The last in the sequence of N-frame numbers was the gun that defined the post-war N-frame. It was the Model 29, chambered for the new (1956) .44 Magnum cartridge. This round was a logical extension of the reasoning that started with the .357 Mag. In addition to velocity a’plenty, the larger bore of the Model 29 also permitted heavier bullets, usually in the 240- to 250-gr. range. S&W had been barraged with requests for such a gun, many of them coming from a loose confederation of handloading experimenters known as “The .44 Associates.” Elmer Keith had wrestled the absolute most in the way of performance from his beloved .44 Spl. loads and knew there was a need for the .44 Mag. Indeed, the gun was popular when introduced, but went out of sight when Clint Eastwood used it in a famous movie in the early 1970s, after which Models 29s were extremely hard to get for a time.
In 1964, close on the heels of the mighty .44, came another S&W Magnum. It looked the same, but had a smaller bore, measuring an exact .410". The .41 Magnum began as a police service cartridge where it served very well in a few scattered venues. However, despite its limited law enforcement success in a fixed-sight N-frame—the Model 58—the cartridge did a lot better in another big N-frame called the Model 57.
Smith & Wesson’s .41 Mag. still enjoys an almost cult-favorite status among handgunners, particularly those who handload their own ammunition. In 1966, the factory discontinued many of the slow-sellers in the N-frame lineup. This included the fixed-sight guns and such favorites as the Model 24, or 1950 .44 Spl. Target. Anguished cries of protest returned this one classic to the line for a time in the 1980s.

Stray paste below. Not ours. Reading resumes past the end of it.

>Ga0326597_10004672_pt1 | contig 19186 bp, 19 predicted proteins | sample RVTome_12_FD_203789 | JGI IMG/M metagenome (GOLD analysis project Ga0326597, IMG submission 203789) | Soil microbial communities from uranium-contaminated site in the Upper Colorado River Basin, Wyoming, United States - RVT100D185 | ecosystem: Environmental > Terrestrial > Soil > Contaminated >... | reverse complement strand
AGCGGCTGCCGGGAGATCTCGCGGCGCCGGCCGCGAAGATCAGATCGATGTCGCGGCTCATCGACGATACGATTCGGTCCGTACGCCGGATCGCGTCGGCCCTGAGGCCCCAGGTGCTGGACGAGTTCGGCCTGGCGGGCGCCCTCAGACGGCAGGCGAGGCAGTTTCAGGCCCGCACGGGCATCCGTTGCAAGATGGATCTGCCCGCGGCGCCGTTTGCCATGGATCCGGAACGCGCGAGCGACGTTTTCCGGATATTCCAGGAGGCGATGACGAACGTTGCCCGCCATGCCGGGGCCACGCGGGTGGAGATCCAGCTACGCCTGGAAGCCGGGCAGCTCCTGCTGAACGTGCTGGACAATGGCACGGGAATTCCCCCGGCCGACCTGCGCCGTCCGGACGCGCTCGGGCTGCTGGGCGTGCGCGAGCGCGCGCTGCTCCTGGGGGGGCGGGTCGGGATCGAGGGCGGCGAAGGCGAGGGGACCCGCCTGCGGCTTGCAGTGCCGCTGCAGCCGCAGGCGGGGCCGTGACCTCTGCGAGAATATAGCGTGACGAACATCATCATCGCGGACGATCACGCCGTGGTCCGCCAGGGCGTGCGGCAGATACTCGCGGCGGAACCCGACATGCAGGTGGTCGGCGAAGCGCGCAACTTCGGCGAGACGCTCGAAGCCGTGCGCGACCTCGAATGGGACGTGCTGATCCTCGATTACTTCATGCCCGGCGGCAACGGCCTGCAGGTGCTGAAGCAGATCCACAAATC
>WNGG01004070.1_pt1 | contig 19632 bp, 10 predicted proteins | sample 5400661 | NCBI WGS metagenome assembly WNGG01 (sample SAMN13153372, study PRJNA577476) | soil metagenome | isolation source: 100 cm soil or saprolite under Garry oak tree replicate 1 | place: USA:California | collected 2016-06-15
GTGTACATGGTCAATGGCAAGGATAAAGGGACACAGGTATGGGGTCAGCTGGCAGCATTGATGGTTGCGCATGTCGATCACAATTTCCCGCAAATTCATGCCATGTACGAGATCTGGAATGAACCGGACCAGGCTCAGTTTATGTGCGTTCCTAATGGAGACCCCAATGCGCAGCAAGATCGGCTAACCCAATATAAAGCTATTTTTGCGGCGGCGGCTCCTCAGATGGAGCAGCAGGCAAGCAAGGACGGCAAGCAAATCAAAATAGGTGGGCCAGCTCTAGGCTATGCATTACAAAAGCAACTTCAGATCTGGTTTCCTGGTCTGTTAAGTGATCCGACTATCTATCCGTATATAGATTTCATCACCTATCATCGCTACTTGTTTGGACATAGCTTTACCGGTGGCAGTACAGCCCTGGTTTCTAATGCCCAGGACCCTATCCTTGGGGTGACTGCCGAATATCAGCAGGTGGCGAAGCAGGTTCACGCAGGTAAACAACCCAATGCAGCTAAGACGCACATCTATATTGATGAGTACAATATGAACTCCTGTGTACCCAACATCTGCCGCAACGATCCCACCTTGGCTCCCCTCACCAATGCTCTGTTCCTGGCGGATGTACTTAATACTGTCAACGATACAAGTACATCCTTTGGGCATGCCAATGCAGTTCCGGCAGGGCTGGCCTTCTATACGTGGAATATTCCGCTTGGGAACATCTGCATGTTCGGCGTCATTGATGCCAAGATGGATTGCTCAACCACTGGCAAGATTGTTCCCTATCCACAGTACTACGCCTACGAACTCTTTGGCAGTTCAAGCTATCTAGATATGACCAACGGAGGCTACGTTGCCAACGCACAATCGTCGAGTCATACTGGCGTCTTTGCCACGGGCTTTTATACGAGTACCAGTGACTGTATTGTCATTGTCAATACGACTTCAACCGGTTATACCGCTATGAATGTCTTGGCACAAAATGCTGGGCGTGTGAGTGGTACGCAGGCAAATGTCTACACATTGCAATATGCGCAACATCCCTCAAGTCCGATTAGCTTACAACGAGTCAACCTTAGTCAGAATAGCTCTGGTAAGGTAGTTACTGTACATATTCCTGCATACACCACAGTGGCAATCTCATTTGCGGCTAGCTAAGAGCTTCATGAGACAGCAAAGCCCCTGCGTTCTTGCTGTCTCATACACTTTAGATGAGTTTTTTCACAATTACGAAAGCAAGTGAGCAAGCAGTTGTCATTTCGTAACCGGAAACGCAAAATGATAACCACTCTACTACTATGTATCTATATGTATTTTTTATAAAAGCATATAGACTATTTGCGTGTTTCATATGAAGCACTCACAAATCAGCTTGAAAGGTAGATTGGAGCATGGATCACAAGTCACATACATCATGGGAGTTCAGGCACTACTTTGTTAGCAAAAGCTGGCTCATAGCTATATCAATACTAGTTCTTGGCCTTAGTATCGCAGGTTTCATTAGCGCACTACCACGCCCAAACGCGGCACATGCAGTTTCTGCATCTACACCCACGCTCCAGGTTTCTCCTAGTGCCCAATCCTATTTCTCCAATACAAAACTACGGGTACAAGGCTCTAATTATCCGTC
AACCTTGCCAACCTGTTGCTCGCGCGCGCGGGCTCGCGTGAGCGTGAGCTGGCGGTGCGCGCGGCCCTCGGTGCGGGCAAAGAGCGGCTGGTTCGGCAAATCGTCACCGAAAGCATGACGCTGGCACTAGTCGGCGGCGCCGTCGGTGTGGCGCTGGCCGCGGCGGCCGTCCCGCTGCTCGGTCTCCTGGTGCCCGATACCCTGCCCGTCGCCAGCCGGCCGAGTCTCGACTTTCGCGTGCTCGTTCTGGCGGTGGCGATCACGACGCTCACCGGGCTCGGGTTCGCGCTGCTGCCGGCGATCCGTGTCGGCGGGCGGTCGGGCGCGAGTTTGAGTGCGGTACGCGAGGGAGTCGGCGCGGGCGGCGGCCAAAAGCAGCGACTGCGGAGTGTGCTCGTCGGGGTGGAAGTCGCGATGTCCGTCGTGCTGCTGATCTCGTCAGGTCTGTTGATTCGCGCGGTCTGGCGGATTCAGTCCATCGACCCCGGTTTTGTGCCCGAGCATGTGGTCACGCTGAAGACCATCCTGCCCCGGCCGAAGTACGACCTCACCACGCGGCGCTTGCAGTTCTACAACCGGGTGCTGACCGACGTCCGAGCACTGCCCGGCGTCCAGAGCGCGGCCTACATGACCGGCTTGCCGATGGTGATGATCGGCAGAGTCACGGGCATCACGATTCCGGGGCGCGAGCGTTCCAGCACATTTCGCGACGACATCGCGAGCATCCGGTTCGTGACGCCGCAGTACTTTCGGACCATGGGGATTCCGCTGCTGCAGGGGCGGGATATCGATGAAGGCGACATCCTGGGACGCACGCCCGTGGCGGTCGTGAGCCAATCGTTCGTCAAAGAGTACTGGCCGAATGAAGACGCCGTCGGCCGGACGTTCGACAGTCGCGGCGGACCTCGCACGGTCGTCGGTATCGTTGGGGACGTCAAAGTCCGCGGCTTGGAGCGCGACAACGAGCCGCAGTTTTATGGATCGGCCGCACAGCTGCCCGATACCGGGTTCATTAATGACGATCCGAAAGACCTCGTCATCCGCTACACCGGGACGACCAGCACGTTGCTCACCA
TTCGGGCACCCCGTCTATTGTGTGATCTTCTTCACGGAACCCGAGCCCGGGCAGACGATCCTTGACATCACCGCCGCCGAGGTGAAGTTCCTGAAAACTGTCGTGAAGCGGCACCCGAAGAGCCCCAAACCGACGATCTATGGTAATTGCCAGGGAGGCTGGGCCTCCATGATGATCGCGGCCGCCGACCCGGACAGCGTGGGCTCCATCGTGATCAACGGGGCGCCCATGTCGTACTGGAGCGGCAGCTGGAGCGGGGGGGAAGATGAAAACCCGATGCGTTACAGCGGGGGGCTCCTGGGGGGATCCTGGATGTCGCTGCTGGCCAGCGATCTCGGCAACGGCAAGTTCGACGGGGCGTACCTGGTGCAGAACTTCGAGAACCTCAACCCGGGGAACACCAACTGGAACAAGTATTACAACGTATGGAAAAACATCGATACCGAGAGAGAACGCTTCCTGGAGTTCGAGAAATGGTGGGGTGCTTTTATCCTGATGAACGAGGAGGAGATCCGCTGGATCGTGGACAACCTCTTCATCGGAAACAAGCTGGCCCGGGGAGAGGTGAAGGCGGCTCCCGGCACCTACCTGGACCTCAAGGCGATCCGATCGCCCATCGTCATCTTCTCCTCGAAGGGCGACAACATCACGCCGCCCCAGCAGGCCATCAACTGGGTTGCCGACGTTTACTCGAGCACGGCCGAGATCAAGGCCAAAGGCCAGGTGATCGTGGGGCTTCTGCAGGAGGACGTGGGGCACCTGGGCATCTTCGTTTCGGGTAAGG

Smith & Wesson had pioneered the use of stainless steel in revolvers with the J-frame Chiefs Special in the 1960s. By the late 1970s, many of the bigger N-frame revolvers became available in the rust-resistant material. Model numbers for these guns include the number “6” in front of the original model number, making a stainless Model 29 a Model 629. Using stainless steel for handguns is only one of S&W’s 20th Century innovations, but it is one that’s here to stay. At the time of this writing, there is only one carbon steel revolver left in the S&W line; everything else is stainless.
Technology had come to the plants where ammunition is developed and produced, but it has had both good and bad effects. In .44 Mag., for example, the use of heavy bullets at higher velocities undoubtedly increased performance, but it also accelerated wear on the N-frame .44s. To keep their products fully competitive, S&W designers came up with an addition to the lockwork—a so-called “bolt block”—that added to the gun’s versatility. In the late 1980s, we began to see a much wider variety of variations of the basic Model 629s, including the Model 629 Classic DX series, with a heavy, full underlug barrel.
Collectors know there are endless variations on all of the basic models. There have been small numbers of N-frames made in such odd calibers as .30 Carbine and .38 Super. Unusual barrel lengths like 5" pre-war Outdoorsman and (possibly) 31⁄2".38-44 Heavy Duty .38s occasionally turn up, and such variants as lightweight alloy N-frames are fully documented. S&W’s Performance Center annually produces a number of unusual N-frames. Currently, the hottest thing going is the scandium alloy N-frames in both .44 Mag. and .45 ACP.
Above all, it’s important to understand that the Smith & Wesson N-frame revolver literally defined the big-bore wheelgun in the 20th century. It had stiff competition from Colt’s fine New Service in the early years, but pretty much dominated in the latter half of the century. For collectors, the variations are endless, but the gun was made for American shooters. And American shooters have been using them in many calibers since the first Triple Locks came out of the old plant in 1908.
*Photos and story by Field Editor Wiley Clapp
This feature has been updated from its original appearance in the March 2005 issue of American Rifleman. To subscribe to the magazine, visit the NRA membership page and select American Rifleman as your member magazine.